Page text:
Carmarthenshire Place Names by Richard Morgan

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Carmarthenshire place names are published by Welsh Academic Press

Jon Gower

It’s hard to calculate how many long hours it took to compile this collection of place names, but they were all very useful.

For not only did the former archivist Richard Morgan retrace the history of a wealth of names, but he also underlined their value, amassing a veritable treasure trove of history, culture and language.

When barely a week goes by without hearing about acts of cultural vandalism where Welsh names are replaced with English names “Carmarthenshire Place Names” remind us of their value not only for finding or representing places, but also as repositories of information and meaning.

The ancestors

As the late Professor Melville Richards says, quoted in the introduction, “Tracing the history of place names sheds a ray of light on how our ancestors lived and how they thought about the visible world around them.

In this book the majority of names are in Welsh, with very few examples of Irish and a small scattering of English names, memorably Halfpenny Furze and Honeycorse, the latter being ‘sweet, sticky swamp’.

Unlike some Welsh counties such as Glamorgan and Pembrokeshire, there is little evidence of ancient Norse, which shows that major Viking activity took place anywhere other than Carmarthenshire.

Such names are, of course, often beautiful in themselves. Just scan a letter of the book’s alphabet and you’ll find what amounts to a found poem: Glynyrhenllan, Gwempa, Gwastade, Gwyddyl and Gwydre and the inexplicable and wondrous Gwidigada. Then there’s Llidiart Nenog, Afon Fanagoed and Maenor Ddwylan Isaf, almost small poems in themselves.

Fluid beauty

Then there is the flowing beauty of the many rivers, streams and streams that dissect and flow through this rainy county.

There are the large rivers and salmon haunts such as the Tywi and the cockle-rich Llwchwr as well as smaller rivers such as the Sylgen, Cloidach, Gwenlais, Regwm and the Pysgotwr, a si “remarkable for his fishes” that they twist through his same name.

There’s even a Carmarthenshire Thames, although it’s far from a mighty river, but rather an insignificant little stream, taking its place alongside others such as Nant Melyn, the Yellow Stream and a personal favourite, Nant y Dresglen, which means ‘thrush stream (or common thrush) which presumably chirps a little when in full flood.

Bird watching

Indeed, you can have a great time birdwatching in the pages of Richard Morgan’s Book of Names.

You might expect to see a few crows – the Welsh for ‘crow’ being brân’ and there they are, present at Aberbranddu, Clog-y-frân and Cwmdwyfran, two springs whose name probably alludes to ‘their darkness or rapid , plunging “. flight.’

There is a swallow at Nant Gwennol and magpies at a place simply called Piodau near Llandybie.


There are also many other natural references, with native trees such as oak, holly, elderberry, yew and ash represented in places such as Clunderwen, Maenor Tregelyn, Bronysgawen, Capel yr Ywen and Clynennos respectively, as well as a non-indigenous species being Boxwood, associated with an area of ​​Llanelli.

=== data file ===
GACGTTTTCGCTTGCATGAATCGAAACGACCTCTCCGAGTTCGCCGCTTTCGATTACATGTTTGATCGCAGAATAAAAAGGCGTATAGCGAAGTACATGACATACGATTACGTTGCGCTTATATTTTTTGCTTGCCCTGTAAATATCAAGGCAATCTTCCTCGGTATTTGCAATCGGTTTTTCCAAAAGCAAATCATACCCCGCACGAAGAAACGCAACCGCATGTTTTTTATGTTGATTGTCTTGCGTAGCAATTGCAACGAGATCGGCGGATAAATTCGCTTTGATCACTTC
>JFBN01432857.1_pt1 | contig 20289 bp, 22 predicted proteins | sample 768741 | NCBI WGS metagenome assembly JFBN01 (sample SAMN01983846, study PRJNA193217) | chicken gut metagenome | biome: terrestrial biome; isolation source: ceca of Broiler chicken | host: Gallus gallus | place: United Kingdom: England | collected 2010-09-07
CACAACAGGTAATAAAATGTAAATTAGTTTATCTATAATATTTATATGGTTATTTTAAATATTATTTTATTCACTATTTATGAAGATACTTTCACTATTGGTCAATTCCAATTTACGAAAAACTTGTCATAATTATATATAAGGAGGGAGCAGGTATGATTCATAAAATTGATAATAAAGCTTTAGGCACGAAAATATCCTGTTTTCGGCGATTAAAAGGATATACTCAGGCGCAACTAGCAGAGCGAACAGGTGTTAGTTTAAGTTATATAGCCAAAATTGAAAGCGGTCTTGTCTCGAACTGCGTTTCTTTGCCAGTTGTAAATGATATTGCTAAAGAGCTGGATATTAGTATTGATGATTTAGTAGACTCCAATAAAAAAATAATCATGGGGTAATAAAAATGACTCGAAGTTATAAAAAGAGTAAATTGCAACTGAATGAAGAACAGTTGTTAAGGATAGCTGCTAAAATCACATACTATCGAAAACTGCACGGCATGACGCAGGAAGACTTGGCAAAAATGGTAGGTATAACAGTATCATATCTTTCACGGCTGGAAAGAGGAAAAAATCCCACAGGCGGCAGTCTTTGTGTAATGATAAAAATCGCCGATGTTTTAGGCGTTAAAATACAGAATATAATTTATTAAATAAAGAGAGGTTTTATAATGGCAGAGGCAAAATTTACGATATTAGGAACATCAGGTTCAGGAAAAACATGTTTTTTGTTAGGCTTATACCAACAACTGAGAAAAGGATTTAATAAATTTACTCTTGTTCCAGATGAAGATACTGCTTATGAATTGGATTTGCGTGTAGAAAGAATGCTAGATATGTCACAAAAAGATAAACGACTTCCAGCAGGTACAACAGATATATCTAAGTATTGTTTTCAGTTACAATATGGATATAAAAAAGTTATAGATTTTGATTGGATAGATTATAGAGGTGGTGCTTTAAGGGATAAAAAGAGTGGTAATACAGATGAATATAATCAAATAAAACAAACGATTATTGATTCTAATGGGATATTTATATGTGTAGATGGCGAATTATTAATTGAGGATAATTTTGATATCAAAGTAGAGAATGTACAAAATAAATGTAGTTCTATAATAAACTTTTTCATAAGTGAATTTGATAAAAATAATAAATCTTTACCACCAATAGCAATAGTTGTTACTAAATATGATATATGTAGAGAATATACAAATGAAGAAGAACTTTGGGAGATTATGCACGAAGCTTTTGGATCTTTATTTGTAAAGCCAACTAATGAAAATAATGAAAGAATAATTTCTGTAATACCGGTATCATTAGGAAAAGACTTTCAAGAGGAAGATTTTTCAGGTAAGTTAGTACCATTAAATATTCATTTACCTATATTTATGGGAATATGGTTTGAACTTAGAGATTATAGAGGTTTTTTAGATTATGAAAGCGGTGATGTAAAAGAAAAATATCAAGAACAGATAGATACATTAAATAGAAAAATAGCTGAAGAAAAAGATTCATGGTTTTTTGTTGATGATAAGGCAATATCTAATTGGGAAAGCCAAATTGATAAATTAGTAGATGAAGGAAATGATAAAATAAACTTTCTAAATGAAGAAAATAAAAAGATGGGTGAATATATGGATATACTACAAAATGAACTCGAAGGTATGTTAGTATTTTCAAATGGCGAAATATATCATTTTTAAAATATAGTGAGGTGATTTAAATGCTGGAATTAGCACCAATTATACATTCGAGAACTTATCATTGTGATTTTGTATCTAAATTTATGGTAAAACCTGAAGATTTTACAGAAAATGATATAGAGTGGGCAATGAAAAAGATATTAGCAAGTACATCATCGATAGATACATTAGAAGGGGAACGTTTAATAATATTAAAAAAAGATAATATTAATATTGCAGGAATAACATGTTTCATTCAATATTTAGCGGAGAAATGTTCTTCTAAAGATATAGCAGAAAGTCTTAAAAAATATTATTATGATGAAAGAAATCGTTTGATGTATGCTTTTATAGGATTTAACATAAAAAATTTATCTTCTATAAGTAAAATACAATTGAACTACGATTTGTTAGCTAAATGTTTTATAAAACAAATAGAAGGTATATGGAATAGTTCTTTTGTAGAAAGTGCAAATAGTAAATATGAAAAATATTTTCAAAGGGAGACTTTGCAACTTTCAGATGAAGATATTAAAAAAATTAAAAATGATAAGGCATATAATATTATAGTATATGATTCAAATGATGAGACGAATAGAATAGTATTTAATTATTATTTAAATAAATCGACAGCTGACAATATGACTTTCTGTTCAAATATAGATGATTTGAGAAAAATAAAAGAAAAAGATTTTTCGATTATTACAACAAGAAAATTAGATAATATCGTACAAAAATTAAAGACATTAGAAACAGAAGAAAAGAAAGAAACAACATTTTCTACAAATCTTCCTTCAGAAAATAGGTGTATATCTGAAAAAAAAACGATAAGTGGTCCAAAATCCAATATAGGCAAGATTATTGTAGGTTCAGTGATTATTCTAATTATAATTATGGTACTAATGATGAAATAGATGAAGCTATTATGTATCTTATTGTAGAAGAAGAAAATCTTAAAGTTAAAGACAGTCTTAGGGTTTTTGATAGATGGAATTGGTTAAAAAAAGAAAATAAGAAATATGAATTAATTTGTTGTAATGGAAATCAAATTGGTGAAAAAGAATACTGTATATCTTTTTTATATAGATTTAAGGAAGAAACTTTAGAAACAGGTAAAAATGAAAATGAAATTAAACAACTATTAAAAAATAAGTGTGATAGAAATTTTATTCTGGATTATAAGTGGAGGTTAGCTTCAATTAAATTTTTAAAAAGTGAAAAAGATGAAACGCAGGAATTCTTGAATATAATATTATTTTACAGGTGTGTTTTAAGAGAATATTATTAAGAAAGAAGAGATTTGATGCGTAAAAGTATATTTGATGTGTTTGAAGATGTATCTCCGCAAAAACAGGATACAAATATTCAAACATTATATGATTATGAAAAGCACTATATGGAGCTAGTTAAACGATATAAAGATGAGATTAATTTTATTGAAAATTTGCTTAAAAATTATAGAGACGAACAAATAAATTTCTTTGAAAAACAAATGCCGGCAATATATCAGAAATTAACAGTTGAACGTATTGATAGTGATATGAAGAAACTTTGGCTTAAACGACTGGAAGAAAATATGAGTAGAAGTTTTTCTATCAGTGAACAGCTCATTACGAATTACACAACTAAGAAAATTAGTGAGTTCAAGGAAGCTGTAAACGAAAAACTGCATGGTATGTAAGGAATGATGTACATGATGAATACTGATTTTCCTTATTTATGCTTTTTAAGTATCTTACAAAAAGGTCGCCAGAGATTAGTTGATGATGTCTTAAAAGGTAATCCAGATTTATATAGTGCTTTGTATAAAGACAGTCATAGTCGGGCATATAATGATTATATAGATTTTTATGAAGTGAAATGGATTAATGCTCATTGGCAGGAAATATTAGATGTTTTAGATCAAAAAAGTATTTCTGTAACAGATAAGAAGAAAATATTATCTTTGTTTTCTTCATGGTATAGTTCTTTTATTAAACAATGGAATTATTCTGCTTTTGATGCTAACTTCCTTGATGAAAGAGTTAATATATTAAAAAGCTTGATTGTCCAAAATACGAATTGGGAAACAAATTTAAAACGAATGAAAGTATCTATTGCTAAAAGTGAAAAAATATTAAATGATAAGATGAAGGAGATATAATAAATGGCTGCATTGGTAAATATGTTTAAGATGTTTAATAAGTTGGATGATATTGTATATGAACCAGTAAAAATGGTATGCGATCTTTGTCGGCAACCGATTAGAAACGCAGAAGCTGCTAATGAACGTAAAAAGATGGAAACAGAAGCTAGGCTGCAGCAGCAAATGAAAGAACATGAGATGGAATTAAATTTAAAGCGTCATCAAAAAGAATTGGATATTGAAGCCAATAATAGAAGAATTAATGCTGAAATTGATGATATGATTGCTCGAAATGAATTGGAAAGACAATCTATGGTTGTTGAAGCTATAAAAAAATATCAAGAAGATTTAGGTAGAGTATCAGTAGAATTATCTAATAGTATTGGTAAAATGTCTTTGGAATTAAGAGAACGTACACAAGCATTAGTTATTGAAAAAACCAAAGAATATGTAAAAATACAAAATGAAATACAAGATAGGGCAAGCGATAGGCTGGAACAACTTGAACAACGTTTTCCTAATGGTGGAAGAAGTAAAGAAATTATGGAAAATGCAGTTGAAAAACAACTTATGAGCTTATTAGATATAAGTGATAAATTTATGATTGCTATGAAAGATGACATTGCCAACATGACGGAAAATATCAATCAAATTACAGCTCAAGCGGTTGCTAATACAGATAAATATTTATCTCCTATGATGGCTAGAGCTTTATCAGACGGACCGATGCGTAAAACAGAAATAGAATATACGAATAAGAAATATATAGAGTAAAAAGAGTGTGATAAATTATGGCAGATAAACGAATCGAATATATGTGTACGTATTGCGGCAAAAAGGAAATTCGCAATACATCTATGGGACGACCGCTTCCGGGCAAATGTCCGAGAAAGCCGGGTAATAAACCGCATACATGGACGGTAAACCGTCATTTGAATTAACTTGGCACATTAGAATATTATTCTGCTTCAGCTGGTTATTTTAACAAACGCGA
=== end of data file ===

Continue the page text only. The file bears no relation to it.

Then there is the presence of the elusive and secretive pine marten, ‘y bele’ in the name of Afon Bele, a river near Cynwyl Elfed ‘in a remarkable area for pine martens’ although it could also do hinting at the ‘leaping and darting’ nature of the river as one of those slinky mammals.

Other animals include hares and deer, foxes, boars and hares and a lone wolf, or “blaidd” in Cefn-blaidd. There is even a donkey in the name of Afon Asen, a river that could have been perceived as being as slow and strong as one.


Given the religious history of Wales, there are naturally many chapel names – nearly ten pages from an area of ​​Llanelli called simply Capel through Capel Crist and Capel Coker to Capel Teilo and Capel Troed y Rhiw – and a plethora of places with names beginning with “Llan” such as Llanddowror, Llanarthne and Llanegwad.

There is a fine explanation for the name Miawst near Llanarthne, ‘miawst’ ‘marking the end of the hay harvest when the animals were released onto the land to graze after’ a campaign event which was presumably marked by festivities that could have happened here.


Many other places in the book are associated with characters such as Pont Abram (with its road connections) Llan-non, Saint Cadog in Llangadog, Henri in Cwrt Henri, Ffynnonhenri and Pont-henri without forgetting Treherbert and Cwm-Miles.

There are also quite a few places that are prefixed with the word ‘gwestfa’ which was a usual payment made in lieu of food rents, so we have Gwestfa Cilfargen, Gwestfa Bleddyn, Gwestfa Rhingylliaid and many more, showing how names commemorate historical traditions as well as, say, physical characteristics.


Some of the names here are just lovely, like Nant Hust, which “is silent or sounds like a hiss”, a stream that seems to grow silent as it rushes.

Carmarthenshire place names is a reference work in which one can immerse oneself happily for a few minutes, or just as well get lost for hours.

Accompanied by a glossary of 1000 toponymic elements, it is a work that allows us to read our way through a county, to understand the names on the map and why they came into existence in the first place.

May they stay there long.

Carmarthenshire place names by Richard Morgan is published by Welsh Academic Press and you can buy it at any good bookstores or you can buy it here.

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